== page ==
Saturday, December 10, 2016

It's Caturday! Let's Talk About Cat Acne!

It's Caturday, time to talk about my cats and their cat acne! Actually, only James gets cat acne. I had some very basic knowledge about this common feline skin condition, but only what was important for managing James's issue. When I began to delve into more scholarly sources, I found that there wasn't actually a whole lot of scientific attention pointed toward cat acne. As this 2010 paper points out, it's something that basically every vet deals with all the time, but everything from the causes to the treatments is almost entirely anecdotal. Very few people have really studied cat acne.
James is prone to developing cat acne.

The retrospective study linked above came to some very interesting conclusions. First, they found that cat acne affects shorthaired cats almost exclusively. Though for some cats it seems to be related to the food dishes they use, there is currently no clinical evidence for food bowls being causative.

For James, cat acne manifests as scabs on his chin. The first time it happened, his lower lip also swelled up alarmingly. I can easily manage his issue simply by using clean stainless steel bowls. Anecdotally, this seems to work for a lot of cats. Why does it work? There are two hypotheses to explain the relationship between plastic dishes and cat acne.

Contact Dermatitis

One theory is that some cats are allergic to plastic. It causes skin irritation on the part of the cat that most often contacts the plastic. Switch to a metal, glass, or ceramic bowl and the problem disappears. This hypothesis would explain why James is prone to cat acne, but Solstice is not. They use the same dishes, and they are littermates, so it makes sense to conclude that they would have similar reactions if hygiene was the sole cause.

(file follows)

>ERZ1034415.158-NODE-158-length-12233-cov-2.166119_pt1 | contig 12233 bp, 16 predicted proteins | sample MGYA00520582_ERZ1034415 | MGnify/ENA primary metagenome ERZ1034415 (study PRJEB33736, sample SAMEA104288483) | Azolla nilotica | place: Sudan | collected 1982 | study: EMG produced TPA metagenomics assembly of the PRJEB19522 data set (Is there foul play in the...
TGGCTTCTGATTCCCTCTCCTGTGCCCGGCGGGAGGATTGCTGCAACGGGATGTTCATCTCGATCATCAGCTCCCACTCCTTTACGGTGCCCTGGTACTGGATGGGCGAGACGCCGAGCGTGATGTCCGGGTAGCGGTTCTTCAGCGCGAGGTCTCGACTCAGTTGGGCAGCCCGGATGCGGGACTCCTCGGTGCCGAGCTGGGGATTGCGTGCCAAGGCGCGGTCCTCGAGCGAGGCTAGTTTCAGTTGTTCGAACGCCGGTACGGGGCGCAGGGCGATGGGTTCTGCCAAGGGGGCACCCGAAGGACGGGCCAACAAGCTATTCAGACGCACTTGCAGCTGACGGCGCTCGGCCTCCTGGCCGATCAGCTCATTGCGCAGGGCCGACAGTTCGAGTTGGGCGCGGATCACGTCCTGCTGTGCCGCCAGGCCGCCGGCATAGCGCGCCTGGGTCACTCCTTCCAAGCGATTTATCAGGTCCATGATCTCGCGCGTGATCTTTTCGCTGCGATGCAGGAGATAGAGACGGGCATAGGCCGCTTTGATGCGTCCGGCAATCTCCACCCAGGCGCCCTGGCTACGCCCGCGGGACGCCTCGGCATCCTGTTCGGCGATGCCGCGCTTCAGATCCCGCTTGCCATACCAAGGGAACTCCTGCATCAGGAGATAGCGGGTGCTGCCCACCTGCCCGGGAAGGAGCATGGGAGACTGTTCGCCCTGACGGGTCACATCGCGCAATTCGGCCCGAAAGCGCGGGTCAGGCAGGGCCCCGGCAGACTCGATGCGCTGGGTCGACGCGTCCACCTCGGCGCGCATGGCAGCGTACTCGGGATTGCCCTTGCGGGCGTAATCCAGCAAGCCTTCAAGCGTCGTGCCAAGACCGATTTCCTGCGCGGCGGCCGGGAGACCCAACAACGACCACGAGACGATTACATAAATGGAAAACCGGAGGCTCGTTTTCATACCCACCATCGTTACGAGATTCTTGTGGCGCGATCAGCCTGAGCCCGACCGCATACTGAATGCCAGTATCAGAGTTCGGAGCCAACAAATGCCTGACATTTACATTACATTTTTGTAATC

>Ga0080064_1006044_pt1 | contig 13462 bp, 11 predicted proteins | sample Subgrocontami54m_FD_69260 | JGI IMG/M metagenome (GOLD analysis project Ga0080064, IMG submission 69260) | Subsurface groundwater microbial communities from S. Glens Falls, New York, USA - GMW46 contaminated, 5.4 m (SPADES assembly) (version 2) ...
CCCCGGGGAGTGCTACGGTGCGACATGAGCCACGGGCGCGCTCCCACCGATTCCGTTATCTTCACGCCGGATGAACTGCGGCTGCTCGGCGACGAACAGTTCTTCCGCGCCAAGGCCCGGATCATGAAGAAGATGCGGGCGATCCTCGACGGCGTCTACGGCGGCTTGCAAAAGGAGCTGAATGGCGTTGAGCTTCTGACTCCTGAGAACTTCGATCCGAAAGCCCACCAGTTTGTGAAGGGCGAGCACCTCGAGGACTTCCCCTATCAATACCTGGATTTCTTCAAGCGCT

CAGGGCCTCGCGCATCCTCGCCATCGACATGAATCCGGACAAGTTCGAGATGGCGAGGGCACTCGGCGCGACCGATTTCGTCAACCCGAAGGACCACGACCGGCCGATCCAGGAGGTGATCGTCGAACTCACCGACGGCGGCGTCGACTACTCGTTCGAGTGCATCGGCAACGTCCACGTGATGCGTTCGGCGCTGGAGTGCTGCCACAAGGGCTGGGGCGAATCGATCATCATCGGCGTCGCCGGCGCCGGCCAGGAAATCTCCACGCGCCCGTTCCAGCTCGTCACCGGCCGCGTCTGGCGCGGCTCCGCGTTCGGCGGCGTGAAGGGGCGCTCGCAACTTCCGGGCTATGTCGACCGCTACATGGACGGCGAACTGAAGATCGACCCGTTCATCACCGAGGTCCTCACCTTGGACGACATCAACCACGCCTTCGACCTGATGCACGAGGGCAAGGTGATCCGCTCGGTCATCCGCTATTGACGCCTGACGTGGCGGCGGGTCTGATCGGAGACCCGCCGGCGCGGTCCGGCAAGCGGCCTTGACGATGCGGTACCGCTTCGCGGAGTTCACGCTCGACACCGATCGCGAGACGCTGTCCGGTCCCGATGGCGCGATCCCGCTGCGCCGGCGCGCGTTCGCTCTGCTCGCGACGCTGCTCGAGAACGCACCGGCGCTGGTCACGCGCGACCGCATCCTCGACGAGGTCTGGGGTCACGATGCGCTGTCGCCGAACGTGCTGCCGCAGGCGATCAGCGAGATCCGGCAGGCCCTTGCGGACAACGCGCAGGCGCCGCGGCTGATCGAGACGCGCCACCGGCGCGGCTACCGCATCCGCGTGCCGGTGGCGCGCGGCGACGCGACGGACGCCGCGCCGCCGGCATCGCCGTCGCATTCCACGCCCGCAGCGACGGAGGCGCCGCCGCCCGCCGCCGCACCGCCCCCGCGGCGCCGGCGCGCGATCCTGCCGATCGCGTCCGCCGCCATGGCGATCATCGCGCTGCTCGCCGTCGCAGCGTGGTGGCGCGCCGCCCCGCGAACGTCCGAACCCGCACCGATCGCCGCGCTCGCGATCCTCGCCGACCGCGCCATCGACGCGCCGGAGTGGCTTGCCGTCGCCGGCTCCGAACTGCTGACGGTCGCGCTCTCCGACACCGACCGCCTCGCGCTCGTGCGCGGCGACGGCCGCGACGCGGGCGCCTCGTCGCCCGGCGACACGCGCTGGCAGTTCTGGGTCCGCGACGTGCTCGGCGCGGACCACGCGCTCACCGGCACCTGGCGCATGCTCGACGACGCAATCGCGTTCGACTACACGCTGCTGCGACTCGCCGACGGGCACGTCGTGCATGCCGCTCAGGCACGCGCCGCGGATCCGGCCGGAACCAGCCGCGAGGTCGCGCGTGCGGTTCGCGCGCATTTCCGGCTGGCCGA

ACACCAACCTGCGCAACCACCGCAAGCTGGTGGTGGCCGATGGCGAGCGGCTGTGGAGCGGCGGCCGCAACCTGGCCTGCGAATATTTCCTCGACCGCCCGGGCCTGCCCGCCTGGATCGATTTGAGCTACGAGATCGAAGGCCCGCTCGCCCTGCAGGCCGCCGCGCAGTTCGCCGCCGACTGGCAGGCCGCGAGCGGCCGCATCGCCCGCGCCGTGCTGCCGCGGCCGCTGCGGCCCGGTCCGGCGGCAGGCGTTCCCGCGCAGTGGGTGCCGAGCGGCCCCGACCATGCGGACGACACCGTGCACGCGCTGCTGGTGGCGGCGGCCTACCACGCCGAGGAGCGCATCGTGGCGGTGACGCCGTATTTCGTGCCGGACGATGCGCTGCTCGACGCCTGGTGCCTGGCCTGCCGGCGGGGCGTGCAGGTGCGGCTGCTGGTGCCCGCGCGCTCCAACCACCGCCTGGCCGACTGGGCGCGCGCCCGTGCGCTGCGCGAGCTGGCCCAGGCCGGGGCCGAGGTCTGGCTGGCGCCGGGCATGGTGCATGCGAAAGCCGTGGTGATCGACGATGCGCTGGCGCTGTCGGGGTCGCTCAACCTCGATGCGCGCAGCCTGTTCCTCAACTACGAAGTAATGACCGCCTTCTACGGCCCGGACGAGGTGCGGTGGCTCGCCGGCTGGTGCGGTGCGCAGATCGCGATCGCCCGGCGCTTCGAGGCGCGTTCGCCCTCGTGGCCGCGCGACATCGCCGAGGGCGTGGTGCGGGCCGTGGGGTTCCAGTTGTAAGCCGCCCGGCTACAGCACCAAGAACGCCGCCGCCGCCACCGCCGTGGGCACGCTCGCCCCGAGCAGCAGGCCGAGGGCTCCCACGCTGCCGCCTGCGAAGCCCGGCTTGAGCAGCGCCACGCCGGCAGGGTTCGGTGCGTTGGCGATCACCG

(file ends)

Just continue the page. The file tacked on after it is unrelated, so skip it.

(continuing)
Dirty bowls harbor bacteria, which infect the part of the cat that most often contacts the dirty food bowl. Plastic is nearly impossible to clean because it develops tiny scratches that can harbor bacteria even after a trip through the dishwasher. Bowls made from stainless steel, glass, or ceramic are much easier to properly sanitize. Once a cat is using a sanitary food bowl, their cat acne tends to improve or disappear.

My Hypothesis

I think that hygiene is the biggest factor with James and his cat acne. Dirty bowls make him break out. We only have stainless steel cat dishes, because the Hellions broke all of my cute ceramic and glass kitty bowls.As long as I wash his dishes every day, James has no trace of acne. Why didn't the study find any correlation between acne improvement and changing bowls? Well, this was a retrospective study of past cases, so there is now way to control for all the variables and make sure everyone was switching dishes in an orderly and scientific fashion. There are no details given about how the bowls were changed, but I find it likely that most of the cat owners involved believe the type of bowl was the issue, rather than the cleanliness. 

I would love to see a study where owners of acne-prone cats are instructed to put their cat bowls through the dishwasher every day. I own multiple sets of kitty dishes so that a couple can be in the wash at any given time. Does your cat have cat acne? Does their chin always seem dirty or scabby? 

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